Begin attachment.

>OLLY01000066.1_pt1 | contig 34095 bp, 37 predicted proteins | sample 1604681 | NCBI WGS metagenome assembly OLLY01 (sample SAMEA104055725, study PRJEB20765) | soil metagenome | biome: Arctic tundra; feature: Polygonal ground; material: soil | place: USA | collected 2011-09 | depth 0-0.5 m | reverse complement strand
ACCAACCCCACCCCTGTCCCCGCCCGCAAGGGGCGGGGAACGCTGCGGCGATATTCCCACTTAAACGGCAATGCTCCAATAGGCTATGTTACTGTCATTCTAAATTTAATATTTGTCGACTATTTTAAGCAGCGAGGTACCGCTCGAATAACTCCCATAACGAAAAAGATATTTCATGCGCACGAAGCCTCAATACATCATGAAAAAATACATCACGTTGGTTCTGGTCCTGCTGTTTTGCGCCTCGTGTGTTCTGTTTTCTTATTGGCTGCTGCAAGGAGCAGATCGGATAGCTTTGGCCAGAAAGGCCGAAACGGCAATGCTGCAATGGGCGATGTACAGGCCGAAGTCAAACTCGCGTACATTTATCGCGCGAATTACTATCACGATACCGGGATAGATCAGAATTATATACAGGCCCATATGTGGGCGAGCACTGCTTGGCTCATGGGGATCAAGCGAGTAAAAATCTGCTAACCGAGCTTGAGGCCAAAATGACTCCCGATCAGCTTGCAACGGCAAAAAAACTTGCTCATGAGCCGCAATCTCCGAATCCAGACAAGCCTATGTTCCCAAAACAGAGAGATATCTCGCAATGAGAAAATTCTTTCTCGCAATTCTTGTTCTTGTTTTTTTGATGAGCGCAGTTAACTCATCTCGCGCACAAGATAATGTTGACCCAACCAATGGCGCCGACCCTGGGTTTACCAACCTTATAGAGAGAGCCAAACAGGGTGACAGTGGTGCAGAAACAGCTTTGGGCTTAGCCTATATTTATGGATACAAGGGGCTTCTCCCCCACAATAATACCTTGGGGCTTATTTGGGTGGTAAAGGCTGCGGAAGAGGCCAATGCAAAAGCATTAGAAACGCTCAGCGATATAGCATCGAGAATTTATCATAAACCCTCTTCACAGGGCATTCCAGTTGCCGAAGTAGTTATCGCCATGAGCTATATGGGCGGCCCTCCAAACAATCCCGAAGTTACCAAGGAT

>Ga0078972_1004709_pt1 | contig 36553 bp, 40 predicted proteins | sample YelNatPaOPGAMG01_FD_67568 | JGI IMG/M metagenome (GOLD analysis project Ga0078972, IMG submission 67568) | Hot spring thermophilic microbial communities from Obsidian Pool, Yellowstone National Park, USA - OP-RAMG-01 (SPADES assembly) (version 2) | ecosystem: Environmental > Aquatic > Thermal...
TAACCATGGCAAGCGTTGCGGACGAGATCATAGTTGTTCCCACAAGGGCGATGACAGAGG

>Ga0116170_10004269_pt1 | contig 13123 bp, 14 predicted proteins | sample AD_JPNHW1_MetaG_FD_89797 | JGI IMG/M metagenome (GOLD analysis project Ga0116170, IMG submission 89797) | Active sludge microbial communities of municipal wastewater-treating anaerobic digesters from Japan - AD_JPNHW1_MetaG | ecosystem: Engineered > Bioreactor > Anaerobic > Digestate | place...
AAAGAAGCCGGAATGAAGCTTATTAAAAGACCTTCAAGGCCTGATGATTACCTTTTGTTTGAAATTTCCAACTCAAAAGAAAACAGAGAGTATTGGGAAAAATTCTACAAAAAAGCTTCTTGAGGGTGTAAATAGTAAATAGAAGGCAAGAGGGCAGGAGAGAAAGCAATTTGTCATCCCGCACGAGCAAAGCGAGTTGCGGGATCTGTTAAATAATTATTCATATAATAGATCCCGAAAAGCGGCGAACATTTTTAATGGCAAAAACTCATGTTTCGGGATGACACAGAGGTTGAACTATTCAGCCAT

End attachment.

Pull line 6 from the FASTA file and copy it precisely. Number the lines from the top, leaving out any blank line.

AAAGAAGCCGGAATGAAGCTTATTAAAAGACCTTCAAGGCCTGATGATTACCTTTTGTTTGAAATTTCCAACTCAAAAGAAAACAGAGAGTATTGGGAAAAATTCTACAAAAAAGCTTCTTGAGGGTGTAAATAGTAAATAGAAGGCAAGAGGGCAGGAGAGAAAGCAATTTGTCATCCCGCACGAGCAAAGCGAGTTGCGGGATCTGTTAAATAATTATTCATATAATAGATCCCGAAAAGCGGCGAACATTTTTAATGGCAAAAACTCATGTTTCGGGATGACACAGAGGTTGAACTATTCAGCCAT